Sunday, September 07, 2008

The search continues...

Tried to do a good thing and add to our household at the same time. Found a dog that sounded fabulous on petfinder.com. Called the rescue facility housing said pooch and talked at length about his appropriateness for me and Praline. Sounded good. His profile said he was housebroken. Great! Knew this would have its challenges, but based on what the lady told me, I thought we could manage the hurdles.

As we were leaving the shelter, I told the woman I was stopping on the way home to buy him a kennel. She told me not to get a plastic kennel, to get a wire one. I said okay.

Got him home, and he wouldn't pee outside, but didn't pee inside either. Let him choose where he slept that first night. Awoke to Lake Urie on the kitchen floor. Probably cleaned up at least a quart of urine. Um, okay. KNEW that would be part of the deal. Called the shelter, though, and the woman told me THEN that she never put the dogs up at night, that they could come and go 24/7, so he was accustomed to going out any time day or night. Um, that is not house-trained, in my book. (Petfinder listing said he WAS housetrained to a doggie door, and that she'd told me so long as he got to go out every couple hours or so, it would be okay.) Okay, at this point I thought it'd be more of a challenge than I originally expected, but not insurmountable.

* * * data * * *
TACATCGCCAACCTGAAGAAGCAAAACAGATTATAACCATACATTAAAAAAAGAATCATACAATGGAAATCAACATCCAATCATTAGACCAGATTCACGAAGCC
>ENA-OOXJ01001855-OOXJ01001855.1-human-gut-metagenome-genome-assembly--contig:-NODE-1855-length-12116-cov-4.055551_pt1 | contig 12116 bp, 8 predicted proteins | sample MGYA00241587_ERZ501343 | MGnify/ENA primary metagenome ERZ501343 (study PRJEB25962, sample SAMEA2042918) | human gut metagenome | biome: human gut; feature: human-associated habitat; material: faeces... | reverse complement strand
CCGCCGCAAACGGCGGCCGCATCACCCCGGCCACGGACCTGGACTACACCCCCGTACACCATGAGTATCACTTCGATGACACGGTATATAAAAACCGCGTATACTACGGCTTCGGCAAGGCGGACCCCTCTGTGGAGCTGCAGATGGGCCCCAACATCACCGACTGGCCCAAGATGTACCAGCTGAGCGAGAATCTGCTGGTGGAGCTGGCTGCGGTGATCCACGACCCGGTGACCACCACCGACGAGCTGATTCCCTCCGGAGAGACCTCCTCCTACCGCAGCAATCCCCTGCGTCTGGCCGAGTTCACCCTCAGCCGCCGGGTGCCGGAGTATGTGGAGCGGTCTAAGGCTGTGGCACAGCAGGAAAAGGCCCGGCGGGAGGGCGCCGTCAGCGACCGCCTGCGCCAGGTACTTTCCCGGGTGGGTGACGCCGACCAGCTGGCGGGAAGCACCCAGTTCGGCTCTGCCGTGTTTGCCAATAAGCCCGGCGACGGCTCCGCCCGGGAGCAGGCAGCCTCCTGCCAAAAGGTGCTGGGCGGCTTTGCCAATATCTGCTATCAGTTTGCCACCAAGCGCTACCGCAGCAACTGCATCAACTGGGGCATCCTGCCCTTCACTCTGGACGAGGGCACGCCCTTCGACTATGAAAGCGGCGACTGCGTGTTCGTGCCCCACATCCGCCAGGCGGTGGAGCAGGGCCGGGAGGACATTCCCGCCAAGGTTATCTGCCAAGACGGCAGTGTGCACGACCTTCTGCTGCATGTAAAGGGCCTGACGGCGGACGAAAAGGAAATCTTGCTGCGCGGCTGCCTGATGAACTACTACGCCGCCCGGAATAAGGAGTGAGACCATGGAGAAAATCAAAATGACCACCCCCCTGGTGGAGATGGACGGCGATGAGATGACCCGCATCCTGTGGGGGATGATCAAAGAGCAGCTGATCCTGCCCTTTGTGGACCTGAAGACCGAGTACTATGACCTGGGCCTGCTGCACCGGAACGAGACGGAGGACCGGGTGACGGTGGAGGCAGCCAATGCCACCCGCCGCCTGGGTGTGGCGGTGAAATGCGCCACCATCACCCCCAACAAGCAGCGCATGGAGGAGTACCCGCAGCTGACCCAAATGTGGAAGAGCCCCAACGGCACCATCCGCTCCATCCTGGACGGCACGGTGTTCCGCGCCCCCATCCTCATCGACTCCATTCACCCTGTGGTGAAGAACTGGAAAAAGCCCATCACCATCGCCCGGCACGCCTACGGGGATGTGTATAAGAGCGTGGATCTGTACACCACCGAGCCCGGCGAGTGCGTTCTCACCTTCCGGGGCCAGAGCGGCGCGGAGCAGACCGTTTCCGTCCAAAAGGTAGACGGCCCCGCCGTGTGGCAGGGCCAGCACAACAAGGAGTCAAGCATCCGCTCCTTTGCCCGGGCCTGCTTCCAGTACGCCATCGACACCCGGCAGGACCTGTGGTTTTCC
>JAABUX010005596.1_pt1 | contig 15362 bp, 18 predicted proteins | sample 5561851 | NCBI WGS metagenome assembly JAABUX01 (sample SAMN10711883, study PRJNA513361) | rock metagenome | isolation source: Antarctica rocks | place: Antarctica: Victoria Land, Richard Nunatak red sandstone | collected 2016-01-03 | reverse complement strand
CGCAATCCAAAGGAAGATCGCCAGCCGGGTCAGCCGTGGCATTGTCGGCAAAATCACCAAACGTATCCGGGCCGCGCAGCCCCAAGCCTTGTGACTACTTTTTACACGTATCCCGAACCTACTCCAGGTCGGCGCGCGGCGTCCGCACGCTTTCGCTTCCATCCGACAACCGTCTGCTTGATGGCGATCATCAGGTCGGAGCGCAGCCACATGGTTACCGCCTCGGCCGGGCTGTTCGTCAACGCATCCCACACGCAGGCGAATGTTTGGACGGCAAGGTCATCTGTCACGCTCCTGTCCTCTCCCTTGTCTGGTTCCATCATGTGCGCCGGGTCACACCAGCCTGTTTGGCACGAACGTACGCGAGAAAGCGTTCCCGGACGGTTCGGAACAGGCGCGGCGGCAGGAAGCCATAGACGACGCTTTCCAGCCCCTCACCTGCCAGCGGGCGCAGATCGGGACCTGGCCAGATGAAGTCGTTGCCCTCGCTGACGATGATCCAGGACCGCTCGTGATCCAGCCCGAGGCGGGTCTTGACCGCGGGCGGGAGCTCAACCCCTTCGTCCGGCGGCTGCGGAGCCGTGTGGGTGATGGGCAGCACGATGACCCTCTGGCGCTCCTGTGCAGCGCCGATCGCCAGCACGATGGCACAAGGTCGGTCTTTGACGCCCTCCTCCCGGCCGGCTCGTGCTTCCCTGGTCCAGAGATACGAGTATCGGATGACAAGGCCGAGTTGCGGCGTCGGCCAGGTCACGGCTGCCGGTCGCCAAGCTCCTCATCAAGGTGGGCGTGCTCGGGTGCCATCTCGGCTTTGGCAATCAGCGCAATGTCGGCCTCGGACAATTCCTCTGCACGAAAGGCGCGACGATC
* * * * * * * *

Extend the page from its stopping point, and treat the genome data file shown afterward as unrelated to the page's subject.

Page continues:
Spent a LOT of time outdoors with both dogs throughout Saturday. Cleaned up lots more pee in the house. Fine. Bedtime came, and I put him in his kennel. I'd no more than climbed in bed than he started rattling his kennel door and thrashing about. I thought he'd quit eventually, and i drifted in and out of sleep several hours. At 3:30, he began barking. I came downstairs and took the two dogs into my back yard for about 30 minutes. Back inside and back into the kennel, he started howling and moaning. That really sealed his fate. I let him loose for the remainder of the night so I perhaps could at least get a few hours' decent sleep.

I have common walls with two other apartments. If someone complained to me their neighbor's dog was baying at 4am, I'd cite that resident and issue them a $250 fine the next occurrence. (company policy, not one of my own creation). The pee thing I could work around as long as necessary, but there needs must be a short learning curve on the bark/noise issue.